Working Dairy Farm Continues and Updates Family Traditions In East Mesa
by Megan Sterling
Although surrounded by urban development, Superstition Farm remains committed to roots that go back four generations. Owners Casey and Alison Stechnij third generation dairy farmers and brother and sister, are committed to maintaining a sustainable environment and being a staple in the community. The local dairy farm also provides organic goods to neighbors and offers visitors an inside look at how modern farms are run.
In an interview with Gateway to the East Valley, Casey Stechnij discussed steps being taken to embrace the farming culture while giving back to both the community and environment.
Why was Superstition Farm founded?
It was a way for us to meet our new neighbors. When we bought the land 34 years ago, we were in the middle of nowhere. Now we see rooftops – lots of them. Conventional wisdom dictates that when a farm can see rooftops, it is time to start thinking about relocating. Being a fourth generation native of Mesa it broke my spirit thinking we might have to relocate.
Why are sustainable farming practices important to you?
Farmers are the original environmentalists. We are the stewards of the land and animals. Farm life is generally multi-generational – if we do not care for the land and animals, there will be nothing to pass on to the next generation. I plan to pass on something greater to the next generation than what I inherited. It makes sense for my family and the greater community as well.
What are some of the strategies and features that you’ve incorporated into Superstition Farm to make it green and/or sustainable?
We do many things to maintain a sustainable environment at Superstition Farm. Our own store will become a silver LEED certified building in the future. We work with a local pasta plant and take the waste from milling the wheat to make food for cows—they are great at taking human waste streams and converting it into milk. We work with local food banks and take in their soon-to-be-spoiled food and feed it to the animals.
Our waste streams from butter churning find its way into pancake mixes and cookies; whey from cheese making becomes soup stocks and pet food; waste vegetable oil from fryers powers our tractors on the farm. Even the food scrap from our kitchen becomes goat and chicken feed. Our goal is a future where we are bringing in other people’s garbage to help us fuel and feed our farm.
What makes farming so rewarding?
It is a way of life. It is in your blood; your basic makeup. There is something extremely rewarding about actually making something as a part of your work. Turning milk into something like cheese or ice cream and then watching someone enjoy it has a gratification that is difficult to describe. Every “mmm” and smile is a reward for us.
What is your favorite food product that you sell in your shop?
It has to be our ice cream. We have won many awards and it is a joy to see people’s faces light up when they taste something made from the heart with simple ingredients.
We are also opening a grill at the farm. Focusing on fresh and local ingredients made simply and letting them be the star is an exciting venture for us.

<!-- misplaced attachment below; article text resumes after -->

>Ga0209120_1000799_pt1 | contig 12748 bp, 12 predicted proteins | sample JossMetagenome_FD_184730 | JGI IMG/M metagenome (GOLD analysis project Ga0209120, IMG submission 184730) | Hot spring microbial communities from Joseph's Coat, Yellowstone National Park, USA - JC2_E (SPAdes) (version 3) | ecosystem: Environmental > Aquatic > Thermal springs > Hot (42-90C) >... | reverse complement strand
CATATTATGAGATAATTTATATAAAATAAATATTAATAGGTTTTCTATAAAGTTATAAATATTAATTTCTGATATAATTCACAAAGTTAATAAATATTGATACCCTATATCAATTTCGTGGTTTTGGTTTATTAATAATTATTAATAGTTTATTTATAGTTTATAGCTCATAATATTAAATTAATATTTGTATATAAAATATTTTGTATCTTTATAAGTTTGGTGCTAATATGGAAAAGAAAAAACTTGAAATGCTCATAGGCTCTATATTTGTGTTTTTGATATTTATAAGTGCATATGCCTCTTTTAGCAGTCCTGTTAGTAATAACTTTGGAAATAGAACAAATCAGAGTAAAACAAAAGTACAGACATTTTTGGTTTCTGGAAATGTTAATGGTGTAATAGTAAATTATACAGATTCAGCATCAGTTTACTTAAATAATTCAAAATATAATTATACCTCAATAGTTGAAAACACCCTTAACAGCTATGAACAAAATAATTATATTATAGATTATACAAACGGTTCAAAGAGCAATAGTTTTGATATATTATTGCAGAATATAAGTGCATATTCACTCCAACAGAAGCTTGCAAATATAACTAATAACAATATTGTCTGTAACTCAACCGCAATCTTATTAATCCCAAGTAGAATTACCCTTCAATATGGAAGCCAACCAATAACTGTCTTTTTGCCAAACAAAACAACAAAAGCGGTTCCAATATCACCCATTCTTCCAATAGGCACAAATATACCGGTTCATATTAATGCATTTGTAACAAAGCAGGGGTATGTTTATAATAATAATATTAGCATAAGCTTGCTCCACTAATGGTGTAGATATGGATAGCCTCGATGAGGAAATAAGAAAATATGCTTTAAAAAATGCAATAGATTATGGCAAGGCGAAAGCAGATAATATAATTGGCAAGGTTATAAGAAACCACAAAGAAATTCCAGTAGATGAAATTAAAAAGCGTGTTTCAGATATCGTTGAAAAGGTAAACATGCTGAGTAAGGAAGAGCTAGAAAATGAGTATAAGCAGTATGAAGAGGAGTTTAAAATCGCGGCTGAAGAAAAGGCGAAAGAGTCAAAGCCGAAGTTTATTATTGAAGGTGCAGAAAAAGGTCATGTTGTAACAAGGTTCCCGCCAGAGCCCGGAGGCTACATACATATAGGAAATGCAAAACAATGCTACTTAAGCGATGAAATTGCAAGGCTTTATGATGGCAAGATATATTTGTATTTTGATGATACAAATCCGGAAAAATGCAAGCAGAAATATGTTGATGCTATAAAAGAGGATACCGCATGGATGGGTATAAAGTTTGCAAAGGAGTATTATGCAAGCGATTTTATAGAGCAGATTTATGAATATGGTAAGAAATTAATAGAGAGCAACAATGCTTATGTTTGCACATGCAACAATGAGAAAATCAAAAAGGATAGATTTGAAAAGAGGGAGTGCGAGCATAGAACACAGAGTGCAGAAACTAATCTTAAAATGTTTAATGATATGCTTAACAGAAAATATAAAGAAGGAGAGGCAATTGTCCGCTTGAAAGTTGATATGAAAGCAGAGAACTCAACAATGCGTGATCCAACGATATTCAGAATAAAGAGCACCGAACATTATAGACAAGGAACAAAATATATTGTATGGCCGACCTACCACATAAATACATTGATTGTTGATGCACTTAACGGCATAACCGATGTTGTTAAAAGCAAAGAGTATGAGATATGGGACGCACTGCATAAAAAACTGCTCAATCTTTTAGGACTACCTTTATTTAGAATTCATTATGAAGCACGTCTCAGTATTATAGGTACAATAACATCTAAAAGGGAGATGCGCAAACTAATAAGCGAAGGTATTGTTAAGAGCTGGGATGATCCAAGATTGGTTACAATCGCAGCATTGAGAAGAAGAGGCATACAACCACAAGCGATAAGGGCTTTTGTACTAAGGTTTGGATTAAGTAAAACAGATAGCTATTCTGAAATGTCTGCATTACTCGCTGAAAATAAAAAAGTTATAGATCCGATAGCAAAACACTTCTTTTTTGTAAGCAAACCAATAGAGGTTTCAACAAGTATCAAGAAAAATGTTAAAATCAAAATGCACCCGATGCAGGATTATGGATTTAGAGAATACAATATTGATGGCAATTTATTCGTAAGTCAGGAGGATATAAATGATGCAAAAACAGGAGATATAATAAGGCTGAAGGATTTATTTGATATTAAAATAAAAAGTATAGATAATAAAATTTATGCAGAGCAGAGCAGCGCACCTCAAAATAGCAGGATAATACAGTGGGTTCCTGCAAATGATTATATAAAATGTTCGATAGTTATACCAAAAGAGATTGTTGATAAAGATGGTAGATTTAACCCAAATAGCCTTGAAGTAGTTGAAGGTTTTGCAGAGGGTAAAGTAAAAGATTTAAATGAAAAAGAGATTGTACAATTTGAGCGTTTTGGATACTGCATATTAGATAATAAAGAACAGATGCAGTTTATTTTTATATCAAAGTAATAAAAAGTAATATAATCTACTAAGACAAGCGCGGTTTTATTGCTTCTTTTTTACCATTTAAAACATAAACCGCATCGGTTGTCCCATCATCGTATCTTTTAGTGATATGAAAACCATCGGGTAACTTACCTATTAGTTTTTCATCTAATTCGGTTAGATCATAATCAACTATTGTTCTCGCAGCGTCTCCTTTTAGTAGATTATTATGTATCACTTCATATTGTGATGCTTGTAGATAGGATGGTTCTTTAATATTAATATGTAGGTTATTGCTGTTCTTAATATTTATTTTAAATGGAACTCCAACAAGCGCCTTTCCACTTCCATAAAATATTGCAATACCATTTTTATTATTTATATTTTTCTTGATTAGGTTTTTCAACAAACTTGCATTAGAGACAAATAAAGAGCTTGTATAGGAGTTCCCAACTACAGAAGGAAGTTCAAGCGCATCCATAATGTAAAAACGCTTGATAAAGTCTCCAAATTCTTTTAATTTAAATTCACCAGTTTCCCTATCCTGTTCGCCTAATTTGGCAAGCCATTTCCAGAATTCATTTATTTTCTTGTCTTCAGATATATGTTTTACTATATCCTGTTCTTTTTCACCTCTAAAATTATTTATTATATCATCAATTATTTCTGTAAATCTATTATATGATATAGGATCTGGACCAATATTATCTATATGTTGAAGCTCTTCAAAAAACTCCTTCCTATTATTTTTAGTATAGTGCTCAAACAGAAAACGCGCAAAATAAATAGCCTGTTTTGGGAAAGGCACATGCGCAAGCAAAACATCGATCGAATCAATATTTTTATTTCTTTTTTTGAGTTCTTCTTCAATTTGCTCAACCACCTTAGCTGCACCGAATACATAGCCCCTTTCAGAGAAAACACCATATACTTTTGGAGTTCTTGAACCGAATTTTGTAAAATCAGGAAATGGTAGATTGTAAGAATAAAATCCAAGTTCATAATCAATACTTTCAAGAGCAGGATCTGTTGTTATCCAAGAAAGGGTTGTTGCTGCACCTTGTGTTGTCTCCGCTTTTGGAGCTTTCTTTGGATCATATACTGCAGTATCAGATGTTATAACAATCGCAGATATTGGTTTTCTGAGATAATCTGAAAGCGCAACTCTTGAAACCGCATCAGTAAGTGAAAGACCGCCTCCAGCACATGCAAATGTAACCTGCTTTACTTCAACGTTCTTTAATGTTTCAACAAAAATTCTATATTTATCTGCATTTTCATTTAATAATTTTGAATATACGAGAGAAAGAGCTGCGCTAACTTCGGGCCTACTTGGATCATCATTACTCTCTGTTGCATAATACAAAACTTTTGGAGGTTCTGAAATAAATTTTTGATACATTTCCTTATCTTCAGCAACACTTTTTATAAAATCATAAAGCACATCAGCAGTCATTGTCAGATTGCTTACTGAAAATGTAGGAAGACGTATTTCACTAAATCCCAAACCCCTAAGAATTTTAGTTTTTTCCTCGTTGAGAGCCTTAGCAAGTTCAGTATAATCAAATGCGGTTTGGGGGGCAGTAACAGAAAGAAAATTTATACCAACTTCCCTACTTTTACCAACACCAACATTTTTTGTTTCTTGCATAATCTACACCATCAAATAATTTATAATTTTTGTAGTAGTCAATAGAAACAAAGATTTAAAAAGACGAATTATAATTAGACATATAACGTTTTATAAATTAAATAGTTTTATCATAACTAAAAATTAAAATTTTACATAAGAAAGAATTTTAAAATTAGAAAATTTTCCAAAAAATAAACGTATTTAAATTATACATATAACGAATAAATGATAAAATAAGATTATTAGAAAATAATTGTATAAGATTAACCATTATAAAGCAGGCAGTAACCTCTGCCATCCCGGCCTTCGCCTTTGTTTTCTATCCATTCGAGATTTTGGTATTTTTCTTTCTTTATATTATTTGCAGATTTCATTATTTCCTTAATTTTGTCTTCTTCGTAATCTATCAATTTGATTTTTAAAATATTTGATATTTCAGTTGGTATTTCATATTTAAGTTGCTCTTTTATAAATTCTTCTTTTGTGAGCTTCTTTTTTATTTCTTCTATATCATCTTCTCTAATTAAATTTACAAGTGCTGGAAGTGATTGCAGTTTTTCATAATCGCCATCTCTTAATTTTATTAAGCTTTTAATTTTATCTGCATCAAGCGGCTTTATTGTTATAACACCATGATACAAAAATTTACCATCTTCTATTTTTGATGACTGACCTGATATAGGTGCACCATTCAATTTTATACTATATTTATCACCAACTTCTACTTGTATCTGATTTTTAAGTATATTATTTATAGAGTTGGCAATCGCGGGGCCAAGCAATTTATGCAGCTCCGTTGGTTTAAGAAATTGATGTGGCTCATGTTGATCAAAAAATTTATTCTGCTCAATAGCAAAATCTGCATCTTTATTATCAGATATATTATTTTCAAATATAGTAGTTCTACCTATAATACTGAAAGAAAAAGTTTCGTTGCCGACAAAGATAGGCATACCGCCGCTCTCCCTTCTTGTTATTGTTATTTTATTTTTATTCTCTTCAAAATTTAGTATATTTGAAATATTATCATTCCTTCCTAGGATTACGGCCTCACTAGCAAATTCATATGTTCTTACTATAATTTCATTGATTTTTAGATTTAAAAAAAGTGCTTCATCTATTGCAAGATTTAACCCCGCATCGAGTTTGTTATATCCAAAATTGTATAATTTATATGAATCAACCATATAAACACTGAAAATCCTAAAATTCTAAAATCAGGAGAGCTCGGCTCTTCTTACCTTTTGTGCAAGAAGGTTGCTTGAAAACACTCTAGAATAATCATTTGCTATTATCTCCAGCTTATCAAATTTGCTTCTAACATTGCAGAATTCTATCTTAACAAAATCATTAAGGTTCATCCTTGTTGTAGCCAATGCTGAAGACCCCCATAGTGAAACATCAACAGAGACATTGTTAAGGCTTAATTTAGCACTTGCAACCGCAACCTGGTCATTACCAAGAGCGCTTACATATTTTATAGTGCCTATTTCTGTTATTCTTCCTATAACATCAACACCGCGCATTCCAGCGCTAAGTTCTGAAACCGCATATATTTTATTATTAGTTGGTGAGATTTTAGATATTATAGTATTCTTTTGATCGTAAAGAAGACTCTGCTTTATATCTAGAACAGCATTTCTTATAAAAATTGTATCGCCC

One of your newest projects is the garden behind the shop. Tell us about your inspiration for the garden and why it is so important to your long-term vision for the farm.
The garden was a way to show people how beautiful the desert can be. We have seen changes in our local environment – humidity is on the rise, concrete and asphalt keep nighttime temperatures high and bringing in non-native flora uses more water. Having a Xeriscape garden may plant a seed in people’s minds and may foster a change in how we plant in our own back yard.
What is your vision for 21st-century agriculture in the East Valley?
I envision our communities rallying around the farms that have made it past the last property bubble. I believe the pendulum has swung the other way and we are more interested in growth of our communities – but not at the expense of our local heritage and history. The East Valley was built on agriculture. Many moved here to be around it.
These next years can be a new path. I envision other farms like our family’s farm diversifying and offering products, services and experiences to an urban population they cannot get anywhere else. Agri-tourism and ag-ucation are great opportunities for families and farms to build ties and build a stronger community; I see farms being energy centers for our urban friends.
Imagine farms taking in waste streams like leftover foods from food banks and restaurants and becoming food for cows. Cattle manure becomes methane and powers energy needs for our urban neighbors. Green waste from yards and landscapers become food for worms. The worm fertilizer grows food for animals and people. Hay barns, cattle shades and other roof structures can become homes to solar panels. The ubiquitous “back 40” on a farm could be home to solar and wind electrical generation. Farms will once again power our country.
How can East Valley residents best help and support Superstition Farm and other local businesses ?
We support with our pocketbooks. Every dollar we spend is a vote – we need to think about what we are voting for. Small businesses provide the backbone, character and history of a community. When people come back from vacations we hear stories that start with “We found this little place off the beaten track…”
Our nation is full of those “little places.” If we all stopped by them a couple times a month, it will change our community for the better.